Cold Hands – s/t

It’s not that the members of Cold Hands can’t play or that the band doesn’t sound good. They can and it does. It’s just that the five songs on their new EP have the distinct ring of that other band whose first name also has an “o” with three consonants and whose last name also has an “a” with four consonants: Bloc Party.

Though largely aping Bloc Party, Cold Hands has probably also been listening to The Editors and Maximo Park as well. Cold Hands belts out these five songs with the requisite urgency, especially on “Armani,” and adds in an element of dance-rock that sometimes goes missing with acts like this. The songs combine melody and catchiness as well as do most of their influences. And a point of good news: none of these songs drags along dirge-like, which can kill a release like this (why do so many bands think that overblown ballads solidify their “sensitive artist” statuses when really they just inflict boredom?).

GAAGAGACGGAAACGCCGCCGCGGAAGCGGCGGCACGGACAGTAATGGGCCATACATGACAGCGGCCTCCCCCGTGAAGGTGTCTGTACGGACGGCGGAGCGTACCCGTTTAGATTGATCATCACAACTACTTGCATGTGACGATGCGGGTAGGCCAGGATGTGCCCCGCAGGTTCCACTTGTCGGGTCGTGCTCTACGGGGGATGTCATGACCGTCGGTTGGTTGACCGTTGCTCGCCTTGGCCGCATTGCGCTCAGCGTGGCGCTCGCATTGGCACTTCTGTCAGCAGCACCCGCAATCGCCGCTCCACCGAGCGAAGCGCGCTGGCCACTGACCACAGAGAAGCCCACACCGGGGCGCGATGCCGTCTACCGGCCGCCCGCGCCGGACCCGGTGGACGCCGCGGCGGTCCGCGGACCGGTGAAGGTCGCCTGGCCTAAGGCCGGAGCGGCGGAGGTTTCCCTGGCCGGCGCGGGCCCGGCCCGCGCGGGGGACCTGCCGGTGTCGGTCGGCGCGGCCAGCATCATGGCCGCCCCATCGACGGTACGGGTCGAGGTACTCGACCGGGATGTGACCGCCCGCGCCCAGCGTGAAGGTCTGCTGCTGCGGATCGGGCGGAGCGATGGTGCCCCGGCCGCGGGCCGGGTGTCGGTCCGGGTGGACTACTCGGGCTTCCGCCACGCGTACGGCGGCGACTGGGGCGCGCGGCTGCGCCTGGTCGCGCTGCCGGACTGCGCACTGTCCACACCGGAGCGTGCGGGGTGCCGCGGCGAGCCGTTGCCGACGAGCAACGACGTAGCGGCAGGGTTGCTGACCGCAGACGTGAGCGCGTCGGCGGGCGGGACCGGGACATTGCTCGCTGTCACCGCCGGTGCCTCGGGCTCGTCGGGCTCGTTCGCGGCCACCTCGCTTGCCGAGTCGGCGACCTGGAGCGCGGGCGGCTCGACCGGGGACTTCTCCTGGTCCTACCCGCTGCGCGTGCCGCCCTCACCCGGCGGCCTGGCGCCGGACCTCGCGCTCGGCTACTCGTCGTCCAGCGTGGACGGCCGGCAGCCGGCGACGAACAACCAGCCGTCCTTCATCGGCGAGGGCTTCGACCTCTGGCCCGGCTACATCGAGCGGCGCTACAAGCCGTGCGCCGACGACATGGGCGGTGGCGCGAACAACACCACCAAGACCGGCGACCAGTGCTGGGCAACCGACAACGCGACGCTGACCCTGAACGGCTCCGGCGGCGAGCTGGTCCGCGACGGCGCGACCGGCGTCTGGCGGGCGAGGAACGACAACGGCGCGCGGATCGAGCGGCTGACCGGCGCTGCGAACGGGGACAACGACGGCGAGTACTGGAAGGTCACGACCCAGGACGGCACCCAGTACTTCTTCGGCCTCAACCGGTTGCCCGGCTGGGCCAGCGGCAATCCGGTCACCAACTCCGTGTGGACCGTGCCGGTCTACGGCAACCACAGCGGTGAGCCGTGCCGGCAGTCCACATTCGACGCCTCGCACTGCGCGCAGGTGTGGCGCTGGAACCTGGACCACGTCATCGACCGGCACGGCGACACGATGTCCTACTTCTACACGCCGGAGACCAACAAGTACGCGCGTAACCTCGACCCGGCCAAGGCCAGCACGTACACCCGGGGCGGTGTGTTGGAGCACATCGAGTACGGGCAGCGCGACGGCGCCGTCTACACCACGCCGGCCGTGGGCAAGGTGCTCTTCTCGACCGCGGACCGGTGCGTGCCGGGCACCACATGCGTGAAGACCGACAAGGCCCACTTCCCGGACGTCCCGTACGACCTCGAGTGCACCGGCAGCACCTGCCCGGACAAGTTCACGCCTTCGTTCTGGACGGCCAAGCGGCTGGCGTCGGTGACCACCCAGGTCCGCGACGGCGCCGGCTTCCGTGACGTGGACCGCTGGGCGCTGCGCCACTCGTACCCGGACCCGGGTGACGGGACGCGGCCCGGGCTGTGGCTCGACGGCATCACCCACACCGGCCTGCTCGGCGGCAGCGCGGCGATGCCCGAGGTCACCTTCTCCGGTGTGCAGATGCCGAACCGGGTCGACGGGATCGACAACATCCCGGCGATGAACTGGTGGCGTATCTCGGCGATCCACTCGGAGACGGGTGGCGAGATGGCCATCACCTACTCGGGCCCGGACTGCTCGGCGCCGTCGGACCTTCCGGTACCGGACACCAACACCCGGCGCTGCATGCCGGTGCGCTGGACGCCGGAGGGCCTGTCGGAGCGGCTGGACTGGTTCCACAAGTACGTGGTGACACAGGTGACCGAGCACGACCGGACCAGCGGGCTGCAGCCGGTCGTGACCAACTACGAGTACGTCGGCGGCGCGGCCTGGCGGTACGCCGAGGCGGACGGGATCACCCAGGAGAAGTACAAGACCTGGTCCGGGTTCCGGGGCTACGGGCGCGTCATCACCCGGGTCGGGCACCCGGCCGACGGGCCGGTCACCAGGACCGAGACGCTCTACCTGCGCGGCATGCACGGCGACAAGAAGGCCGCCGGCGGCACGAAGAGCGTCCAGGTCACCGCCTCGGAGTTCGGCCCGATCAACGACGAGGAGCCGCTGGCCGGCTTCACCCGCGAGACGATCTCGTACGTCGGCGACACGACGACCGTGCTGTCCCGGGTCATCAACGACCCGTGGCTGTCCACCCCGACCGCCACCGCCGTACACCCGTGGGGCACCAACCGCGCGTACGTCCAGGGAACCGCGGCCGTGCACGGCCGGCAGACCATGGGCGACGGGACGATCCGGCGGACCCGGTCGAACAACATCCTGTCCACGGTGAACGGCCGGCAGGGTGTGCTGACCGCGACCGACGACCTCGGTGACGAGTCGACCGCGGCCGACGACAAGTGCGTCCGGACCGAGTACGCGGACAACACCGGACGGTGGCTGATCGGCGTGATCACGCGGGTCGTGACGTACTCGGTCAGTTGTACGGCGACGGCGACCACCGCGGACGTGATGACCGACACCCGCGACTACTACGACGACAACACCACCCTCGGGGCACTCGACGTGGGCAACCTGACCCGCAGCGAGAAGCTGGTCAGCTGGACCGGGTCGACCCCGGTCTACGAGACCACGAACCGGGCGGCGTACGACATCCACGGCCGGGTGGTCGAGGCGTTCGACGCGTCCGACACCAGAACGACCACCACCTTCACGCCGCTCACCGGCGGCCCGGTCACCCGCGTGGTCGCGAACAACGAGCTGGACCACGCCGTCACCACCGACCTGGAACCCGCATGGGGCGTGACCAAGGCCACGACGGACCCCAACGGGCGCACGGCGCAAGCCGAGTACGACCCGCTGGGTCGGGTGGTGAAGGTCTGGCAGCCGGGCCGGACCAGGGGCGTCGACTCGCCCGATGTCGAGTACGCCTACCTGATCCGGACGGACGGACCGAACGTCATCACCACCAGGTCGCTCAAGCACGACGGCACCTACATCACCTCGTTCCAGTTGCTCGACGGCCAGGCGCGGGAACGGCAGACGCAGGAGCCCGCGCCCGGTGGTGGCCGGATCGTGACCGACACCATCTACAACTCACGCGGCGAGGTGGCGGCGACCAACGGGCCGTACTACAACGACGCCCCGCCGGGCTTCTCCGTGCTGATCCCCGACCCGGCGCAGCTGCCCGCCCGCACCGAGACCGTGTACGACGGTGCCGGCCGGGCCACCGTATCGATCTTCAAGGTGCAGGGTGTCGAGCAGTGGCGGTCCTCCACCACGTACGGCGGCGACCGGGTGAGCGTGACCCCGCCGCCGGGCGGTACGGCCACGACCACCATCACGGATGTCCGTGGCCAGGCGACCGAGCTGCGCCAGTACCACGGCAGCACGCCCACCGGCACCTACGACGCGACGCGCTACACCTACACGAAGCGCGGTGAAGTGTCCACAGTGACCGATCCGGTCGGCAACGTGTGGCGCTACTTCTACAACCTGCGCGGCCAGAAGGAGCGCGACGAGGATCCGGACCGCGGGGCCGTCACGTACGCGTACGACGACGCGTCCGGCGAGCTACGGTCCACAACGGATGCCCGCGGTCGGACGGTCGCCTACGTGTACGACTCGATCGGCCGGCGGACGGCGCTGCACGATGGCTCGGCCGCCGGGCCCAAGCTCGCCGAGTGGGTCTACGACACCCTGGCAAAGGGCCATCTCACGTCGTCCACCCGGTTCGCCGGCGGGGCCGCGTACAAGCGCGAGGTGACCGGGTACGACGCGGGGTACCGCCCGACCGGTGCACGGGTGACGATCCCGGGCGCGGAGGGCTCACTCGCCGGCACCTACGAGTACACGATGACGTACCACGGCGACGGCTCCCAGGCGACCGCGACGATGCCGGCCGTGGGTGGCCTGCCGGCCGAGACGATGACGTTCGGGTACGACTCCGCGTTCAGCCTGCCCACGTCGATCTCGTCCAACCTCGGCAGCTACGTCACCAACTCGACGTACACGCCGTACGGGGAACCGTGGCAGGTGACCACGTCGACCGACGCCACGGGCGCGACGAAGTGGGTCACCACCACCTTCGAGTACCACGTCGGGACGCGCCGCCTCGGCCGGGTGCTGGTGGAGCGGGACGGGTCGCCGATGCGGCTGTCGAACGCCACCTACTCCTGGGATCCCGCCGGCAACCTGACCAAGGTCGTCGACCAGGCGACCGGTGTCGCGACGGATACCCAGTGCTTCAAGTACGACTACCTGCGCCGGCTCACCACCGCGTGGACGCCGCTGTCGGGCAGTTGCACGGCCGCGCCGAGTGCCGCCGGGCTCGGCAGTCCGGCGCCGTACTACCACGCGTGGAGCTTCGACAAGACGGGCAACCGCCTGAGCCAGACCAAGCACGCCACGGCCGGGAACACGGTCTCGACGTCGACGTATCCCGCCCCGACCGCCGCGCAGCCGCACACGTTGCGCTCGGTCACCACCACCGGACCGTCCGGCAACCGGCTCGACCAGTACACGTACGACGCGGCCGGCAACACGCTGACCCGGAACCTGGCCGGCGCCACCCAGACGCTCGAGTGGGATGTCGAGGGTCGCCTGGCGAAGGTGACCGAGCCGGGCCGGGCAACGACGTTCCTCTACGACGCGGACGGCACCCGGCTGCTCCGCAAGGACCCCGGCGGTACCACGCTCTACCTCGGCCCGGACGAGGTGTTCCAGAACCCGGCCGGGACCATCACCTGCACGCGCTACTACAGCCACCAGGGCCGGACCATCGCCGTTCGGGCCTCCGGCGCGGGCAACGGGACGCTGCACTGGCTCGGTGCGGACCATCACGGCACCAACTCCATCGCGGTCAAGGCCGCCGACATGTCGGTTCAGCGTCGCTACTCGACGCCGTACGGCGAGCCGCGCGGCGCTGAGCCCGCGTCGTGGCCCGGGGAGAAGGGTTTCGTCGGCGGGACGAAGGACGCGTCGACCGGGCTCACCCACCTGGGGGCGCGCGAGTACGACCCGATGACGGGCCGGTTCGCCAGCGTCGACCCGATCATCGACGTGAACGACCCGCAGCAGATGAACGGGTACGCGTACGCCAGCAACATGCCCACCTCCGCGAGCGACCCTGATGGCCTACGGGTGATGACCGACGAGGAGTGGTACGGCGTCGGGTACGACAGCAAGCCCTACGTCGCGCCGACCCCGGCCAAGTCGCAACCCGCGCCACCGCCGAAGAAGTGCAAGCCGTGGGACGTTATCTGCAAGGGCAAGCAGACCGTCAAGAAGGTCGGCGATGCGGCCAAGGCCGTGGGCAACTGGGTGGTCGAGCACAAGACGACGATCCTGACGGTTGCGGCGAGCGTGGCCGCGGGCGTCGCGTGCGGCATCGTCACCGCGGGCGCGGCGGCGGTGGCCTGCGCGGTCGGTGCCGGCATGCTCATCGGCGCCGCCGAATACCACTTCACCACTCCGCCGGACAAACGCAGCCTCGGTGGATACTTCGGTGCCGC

If you were to throw any of these songs on a mix CD with the above-mentioned bands of the British vanguard, listeners would probably not even take note. That is, Cold Hands has appropriated the vocabulary quite exactingly, which says something – and clearly the band is talented. For those who haven’t had enough of this sound yet, or those who have found themselves disappointed by the recent Bloc Party output, Cold Hands might be a nice holdover. But until the band steps out of its predecessors’ shadows and injects more of its own personality, its real talents may go unnoticed. I hope that Cold Hands follows up this EP with a full length that expands the sound and mixes in something unexpected. The band’s promise leads me to believe that it’s capable of more than what we hear on this EP.